Honesty In Advertising

Bit of a backlog of blogging but this one is a timeless Israeli classic.

As I am an educationally subnormal and linguistically challenged PhD in my new home, I have the program guide for my TV set to English. I know, I know, 3 years on I really should be reading the program names in Hebrew by now.

Israel, much like the UK, does not allow unrestrained TV advertising by political parties. Instead parties that reach a certain size threshold are allotted a slot on TV. In the UK they call this a “Party Election Broadcast” and it’s generally run just before the news. In the UK, with probably only 3 or 4 parties qualifying these tend to run on successive nights.

In Israel, with 32 parties on the ballot, it appeared the method was to block an entire hour and stuff them all in one after the other.

Only it would appear that the translation of the name for this telivisual feast was “Election Propaganda”. Which was unexpectedly honest I thought.

election propaganda on TV1

propaganda |prɒpəˈgandə|

noun

1 [ mass noun ] information, especially of a biased or misleading nature, used to promote a political cause or point of view: he was charged with distributing enemy propaganda.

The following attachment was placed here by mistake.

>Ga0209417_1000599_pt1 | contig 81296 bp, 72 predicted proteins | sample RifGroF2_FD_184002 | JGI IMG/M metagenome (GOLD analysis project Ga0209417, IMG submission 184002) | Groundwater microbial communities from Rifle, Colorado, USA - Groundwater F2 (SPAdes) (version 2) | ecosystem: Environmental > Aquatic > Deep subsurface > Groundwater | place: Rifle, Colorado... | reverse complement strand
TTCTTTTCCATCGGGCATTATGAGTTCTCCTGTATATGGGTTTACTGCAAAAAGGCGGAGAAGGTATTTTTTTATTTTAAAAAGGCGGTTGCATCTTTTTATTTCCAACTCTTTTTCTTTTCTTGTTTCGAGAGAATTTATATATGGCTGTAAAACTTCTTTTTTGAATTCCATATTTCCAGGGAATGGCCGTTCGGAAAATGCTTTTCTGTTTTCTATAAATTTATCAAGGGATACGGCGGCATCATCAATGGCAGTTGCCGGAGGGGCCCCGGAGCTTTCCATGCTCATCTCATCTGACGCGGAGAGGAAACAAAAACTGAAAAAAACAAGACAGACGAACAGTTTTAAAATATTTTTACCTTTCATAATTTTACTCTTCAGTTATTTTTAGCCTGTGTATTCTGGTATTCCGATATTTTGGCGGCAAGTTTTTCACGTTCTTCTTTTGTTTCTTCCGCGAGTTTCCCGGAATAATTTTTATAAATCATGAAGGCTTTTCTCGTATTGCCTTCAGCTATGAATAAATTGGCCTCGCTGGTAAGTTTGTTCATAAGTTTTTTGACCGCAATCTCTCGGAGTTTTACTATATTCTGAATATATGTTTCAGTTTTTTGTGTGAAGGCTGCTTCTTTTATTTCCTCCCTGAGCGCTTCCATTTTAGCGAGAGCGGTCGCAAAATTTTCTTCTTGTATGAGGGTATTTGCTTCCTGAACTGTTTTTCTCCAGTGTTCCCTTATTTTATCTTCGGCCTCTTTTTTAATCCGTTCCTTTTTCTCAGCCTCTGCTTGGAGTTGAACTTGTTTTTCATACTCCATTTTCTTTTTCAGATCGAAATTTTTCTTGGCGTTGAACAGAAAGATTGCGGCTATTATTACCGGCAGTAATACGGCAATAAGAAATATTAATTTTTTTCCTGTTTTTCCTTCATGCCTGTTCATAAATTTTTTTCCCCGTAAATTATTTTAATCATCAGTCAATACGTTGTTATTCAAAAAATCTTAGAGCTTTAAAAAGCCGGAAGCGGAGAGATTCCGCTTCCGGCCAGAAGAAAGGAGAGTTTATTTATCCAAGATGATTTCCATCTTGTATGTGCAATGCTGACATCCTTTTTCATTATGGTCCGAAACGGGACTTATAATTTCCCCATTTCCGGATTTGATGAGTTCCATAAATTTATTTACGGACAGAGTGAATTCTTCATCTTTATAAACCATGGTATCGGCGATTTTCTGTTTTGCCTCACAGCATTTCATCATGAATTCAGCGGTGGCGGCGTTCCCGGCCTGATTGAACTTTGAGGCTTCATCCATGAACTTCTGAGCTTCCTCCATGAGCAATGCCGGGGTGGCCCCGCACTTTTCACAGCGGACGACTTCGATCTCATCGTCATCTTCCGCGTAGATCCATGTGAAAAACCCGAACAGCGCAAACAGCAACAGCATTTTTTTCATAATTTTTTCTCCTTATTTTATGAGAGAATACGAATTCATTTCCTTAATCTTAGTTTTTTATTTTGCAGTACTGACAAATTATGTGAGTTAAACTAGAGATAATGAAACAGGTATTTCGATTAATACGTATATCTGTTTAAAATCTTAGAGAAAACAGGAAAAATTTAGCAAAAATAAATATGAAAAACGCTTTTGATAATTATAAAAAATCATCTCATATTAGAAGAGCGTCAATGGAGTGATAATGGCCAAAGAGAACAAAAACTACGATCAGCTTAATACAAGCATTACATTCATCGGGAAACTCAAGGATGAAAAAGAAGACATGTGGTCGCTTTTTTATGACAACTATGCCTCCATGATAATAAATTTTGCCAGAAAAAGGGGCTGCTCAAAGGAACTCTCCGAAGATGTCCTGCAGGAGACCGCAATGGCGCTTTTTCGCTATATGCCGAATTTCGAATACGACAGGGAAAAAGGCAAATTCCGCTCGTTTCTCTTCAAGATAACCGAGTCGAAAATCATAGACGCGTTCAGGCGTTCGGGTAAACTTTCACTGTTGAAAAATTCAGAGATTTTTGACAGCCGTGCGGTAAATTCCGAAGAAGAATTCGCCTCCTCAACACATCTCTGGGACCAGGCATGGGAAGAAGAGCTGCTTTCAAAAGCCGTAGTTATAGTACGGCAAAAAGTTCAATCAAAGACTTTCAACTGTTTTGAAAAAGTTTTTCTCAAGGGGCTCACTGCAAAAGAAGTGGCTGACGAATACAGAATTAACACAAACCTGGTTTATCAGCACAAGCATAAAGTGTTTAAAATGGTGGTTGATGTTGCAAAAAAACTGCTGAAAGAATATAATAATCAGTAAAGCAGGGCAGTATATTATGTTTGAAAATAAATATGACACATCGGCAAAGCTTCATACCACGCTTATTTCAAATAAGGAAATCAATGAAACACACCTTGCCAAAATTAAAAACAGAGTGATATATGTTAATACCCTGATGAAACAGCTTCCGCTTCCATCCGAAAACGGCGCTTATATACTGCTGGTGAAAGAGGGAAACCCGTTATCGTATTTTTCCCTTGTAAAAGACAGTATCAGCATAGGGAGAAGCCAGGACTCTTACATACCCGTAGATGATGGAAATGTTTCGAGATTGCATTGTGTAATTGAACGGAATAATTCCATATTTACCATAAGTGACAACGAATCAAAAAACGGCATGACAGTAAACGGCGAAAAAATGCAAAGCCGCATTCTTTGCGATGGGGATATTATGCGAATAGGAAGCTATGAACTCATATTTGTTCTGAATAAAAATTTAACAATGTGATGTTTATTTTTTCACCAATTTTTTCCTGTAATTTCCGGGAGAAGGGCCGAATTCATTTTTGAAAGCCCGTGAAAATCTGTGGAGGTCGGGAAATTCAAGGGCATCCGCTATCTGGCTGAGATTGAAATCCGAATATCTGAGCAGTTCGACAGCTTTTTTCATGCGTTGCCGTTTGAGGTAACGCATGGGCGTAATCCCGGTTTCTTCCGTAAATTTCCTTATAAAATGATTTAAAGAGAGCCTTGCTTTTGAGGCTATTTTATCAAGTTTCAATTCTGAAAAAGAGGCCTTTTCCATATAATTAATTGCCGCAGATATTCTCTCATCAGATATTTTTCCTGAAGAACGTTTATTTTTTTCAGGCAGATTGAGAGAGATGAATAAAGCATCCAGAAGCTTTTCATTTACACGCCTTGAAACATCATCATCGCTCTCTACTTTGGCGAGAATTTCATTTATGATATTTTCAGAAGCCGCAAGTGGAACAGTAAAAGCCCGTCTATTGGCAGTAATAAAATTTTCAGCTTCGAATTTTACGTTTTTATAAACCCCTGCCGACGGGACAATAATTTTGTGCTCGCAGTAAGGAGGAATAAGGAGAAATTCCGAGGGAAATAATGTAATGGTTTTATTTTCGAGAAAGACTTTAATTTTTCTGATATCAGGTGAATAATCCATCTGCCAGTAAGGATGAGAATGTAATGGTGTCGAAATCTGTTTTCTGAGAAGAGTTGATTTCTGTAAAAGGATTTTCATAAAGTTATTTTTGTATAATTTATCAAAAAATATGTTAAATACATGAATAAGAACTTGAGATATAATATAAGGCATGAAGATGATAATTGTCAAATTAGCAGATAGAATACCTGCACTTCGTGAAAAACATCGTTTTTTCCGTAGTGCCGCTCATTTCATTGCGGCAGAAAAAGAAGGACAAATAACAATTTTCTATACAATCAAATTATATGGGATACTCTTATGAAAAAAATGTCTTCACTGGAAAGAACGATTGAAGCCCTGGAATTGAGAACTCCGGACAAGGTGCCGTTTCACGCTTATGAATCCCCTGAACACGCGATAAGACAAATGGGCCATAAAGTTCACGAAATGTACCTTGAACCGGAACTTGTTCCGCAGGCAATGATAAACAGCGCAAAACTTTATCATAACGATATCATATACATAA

• the dissemination of propaganda as a political strategy: the party’s leaders believed that a long period of education and propaganda would be necessary.

2 ( Propaganda )a committee of cardinals of the Roman Catholic Church responsible for foreign missions, founded in 1622 by Pope Gregory XV.

ORIGIN Italian, from modern Latin congregatio de propaganda fide ‘congregation for propagation of the faith’ (see sense 2). Sense 1 dates from the early 20th cent.

 

About Brian of London

Brian of London is not the messiah, he's a very naughty boy. Since making aliyah in 2009, Brian has blogged at Israellycool. Brian's interests include electric cars, world peace and an end to world hunger. Besides blogging here, Brian of London now writes at the Times of Israel. Brian of London also hosted Shire Network News

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